An estimated three million people have fled the crisis in Venezuela since 2015, most of whom should be considered refugees, the United Nations said Tuesday.
U.N. refugee agency spokeswoman Liz Throssell said that an average of 3,000 to 5,000 people are leaving Venezuela each day, as the country’s economy continues to deteriorate amid a power struggle between President Nicolas Maduro and opposition leader Juan Gauido.
“We’re looking at about three million people who have left Venezuela since 2015,” Throssell told reporters in Geneva.
Given the worsening political, economic, human rights & humanitarian situation in #Venezuela that has seen 3.7 million people leave, UNHCR now considers that the majority of those fleeing the country are in need of international refugee protection. https://t.co/na1ghttVIZ
— Melissa Fleming (@melissarfleming) May 21, 2019
The UNHCR said 460,000 Venezuelans have made formal asylum requests, mostly in neighbouring Latin American countries. The agency added that it was issuing a “guidance note” to countries to advise them that most displaced Venezuelans are entitled to international protection.
“This is because of the threats to their lives, security or freedom resulting from circumstances that are seriously disturbing public order in Venezuela,” UNHCR said in a statement. The U.N. agency also called on all states “to ensure that Venezuelans, regardless of their legal status, are not deported or otherwise forcibly returned to Venezuela.”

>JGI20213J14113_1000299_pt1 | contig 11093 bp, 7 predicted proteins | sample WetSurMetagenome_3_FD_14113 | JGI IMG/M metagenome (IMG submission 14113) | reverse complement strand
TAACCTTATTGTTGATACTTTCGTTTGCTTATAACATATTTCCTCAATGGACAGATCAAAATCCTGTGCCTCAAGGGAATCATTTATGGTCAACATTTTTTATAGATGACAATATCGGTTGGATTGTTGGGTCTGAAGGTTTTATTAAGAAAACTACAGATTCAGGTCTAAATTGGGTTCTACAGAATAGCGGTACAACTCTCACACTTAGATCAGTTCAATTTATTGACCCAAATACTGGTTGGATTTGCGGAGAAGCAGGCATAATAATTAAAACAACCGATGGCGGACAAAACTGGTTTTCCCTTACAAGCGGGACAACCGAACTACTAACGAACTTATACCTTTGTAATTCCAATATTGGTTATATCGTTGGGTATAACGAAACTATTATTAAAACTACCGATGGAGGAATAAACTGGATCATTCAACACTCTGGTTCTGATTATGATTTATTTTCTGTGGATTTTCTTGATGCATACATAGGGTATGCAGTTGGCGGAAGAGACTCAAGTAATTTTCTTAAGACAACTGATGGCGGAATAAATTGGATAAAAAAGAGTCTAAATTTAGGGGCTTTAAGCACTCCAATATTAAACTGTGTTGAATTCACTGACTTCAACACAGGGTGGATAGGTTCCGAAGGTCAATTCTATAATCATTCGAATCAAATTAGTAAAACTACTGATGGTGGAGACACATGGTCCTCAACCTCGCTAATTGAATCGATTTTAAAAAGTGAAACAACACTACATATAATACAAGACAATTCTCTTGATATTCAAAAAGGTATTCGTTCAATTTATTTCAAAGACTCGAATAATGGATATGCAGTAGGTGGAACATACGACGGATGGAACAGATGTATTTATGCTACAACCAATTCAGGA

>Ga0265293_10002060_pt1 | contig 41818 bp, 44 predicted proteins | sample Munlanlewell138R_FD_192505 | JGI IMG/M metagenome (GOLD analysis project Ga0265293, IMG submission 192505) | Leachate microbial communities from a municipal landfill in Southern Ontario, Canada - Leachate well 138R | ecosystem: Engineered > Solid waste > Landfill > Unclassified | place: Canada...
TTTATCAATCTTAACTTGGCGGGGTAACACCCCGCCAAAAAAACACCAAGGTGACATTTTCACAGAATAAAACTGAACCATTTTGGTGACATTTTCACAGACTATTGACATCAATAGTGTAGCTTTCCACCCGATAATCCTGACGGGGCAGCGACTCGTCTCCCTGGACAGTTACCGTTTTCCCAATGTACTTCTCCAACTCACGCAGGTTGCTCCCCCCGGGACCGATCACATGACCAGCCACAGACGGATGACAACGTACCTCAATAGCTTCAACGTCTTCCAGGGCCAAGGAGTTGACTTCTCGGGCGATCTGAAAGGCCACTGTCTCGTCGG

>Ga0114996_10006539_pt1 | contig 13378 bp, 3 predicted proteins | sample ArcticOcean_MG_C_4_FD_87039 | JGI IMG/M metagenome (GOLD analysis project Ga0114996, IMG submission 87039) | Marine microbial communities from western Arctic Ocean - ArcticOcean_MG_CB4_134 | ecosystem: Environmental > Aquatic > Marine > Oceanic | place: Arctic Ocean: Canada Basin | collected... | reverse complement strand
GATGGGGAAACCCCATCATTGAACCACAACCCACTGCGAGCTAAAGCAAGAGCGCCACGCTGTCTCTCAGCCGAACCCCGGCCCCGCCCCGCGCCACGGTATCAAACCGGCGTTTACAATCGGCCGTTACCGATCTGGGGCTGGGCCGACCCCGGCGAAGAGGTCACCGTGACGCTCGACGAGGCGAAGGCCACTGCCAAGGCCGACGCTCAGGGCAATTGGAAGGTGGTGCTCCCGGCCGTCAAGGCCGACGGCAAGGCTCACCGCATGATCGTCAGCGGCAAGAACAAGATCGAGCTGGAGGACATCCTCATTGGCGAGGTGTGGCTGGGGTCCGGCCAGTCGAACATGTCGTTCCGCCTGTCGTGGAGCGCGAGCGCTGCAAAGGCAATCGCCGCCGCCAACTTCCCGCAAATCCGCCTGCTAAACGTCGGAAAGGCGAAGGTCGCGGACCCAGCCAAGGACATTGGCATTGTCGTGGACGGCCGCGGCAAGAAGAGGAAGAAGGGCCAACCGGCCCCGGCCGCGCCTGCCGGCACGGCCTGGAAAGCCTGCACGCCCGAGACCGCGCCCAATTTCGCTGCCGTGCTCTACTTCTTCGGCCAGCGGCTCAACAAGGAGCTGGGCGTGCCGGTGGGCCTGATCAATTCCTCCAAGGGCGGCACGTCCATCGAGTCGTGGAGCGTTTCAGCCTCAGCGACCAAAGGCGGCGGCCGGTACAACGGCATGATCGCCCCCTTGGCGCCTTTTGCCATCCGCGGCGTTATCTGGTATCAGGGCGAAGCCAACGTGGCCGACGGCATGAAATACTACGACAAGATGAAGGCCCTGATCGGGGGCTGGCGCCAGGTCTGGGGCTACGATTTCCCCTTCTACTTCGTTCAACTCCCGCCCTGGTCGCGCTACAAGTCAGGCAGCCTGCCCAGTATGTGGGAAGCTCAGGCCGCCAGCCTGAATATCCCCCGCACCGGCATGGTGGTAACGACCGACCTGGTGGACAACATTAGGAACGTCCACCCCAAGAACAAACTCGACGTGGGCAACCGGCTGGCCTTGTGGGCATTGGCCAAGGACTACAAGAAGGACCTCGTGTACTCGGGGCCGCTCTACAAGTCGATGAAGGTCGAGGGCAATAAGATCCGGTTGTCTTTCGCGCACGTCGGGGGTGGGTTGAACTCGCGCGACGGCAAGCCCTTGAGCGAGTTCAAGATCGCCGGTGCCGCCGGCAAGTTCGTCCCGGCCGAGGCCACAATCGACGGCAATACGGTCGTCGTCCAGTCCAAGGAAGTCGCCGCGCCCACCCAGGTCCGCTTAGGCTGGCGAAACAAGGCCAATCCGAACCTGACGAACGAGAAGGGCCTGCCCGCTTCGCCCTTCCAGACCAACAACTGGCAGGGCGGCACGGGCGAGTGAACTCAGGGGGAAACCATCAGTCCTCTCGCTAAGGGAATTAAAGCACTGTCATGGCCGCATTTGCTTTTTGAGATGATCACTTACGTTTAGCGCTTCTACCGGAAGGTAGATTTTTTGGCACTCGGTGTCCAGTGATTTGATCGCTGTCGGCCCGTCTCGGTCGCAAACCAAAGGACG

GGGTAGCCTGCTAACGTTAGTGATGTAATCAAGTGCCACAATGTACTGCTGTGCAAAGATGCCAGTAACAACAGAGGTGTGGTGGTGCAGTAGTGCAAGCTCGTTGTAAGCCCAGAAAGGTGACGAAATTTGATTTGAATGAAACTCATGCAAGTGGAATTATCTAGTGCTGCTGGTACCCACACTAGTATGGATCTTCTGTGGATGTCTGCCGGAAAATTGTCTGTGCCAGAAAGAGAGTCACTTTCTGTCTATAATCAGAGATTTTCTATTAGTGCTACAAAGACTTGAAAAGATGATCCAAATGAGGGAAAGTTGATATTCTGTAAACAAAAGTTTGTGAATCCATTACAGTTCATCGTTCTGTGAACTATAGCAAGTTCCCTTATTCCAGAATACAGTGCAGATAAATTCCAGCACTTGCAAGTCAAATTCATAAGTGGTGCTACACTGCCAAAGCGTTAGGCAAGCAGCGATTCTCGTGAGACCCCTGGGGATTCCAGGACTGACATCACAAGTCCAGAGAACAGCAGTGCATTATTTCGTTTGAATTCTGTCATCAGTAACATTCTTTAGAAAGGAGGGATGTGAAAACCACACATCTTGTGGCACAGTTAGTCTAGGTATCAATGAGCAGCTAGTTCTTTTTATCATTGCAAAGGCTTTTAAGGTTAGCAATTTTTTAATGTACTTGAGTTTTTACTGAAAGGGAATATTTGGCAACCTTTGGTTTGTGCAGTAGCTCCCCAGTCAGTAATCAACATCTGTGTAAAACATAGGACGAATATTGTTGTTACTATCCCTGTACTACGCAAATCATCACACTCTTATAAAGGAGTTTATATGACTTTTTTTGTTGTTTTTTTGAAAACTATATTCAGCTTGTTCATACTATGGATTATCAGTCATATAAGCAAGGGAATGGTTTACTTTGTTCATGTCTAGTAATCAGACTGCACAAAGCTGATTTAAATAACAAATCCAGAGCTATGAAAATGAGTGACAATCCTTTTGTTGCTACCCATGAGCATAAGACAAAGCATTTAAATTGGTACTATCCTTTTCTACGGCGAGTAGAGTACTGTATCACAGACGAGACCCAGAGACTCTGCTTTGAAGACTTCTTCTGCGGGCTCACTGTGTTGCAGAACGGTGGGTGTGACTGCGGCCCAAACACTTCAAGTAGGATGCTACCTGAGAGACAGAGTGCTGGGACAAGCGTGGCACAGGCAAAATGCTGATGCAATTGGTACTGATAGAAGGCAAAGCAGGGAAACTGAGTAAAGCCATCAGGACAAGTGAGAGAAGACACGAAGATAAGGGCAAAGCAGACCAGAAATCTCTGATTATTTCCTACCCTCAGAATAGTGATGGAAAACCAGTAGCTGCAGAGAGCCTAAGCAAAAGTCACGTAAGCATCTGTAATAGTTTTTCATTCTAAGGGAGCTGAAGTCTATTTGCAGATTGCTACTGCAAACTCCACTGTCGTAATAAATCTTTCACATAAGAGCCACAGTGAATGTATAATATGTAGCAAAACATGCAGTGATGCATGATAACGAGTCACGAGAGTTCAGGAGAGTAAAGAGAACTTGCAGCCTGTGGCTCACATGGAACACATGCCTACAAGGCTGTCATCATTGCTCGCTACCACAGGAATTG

• worsening humanitarian & security situation means most Venezuelans abroad are #refugees
• they must be protected from being forcibly returned home
• more aid needed to support host countries & communities
— Jean-Nicolas Beuze (@jnbeuze) May 21, 2019
The economy in oil-rich Venezuela was already spiralling downward before Maduro was sworn in for a second six-year term in January. Guaido then claimed constitutional legitimacy as the National Assembly speaker, and declared himself acting president. He quickly won recognition from more than 50 countries, but has failed to topple Maduro, who is backed by Venezuela creditors China and Russia and retains the support of the country’s powerful military.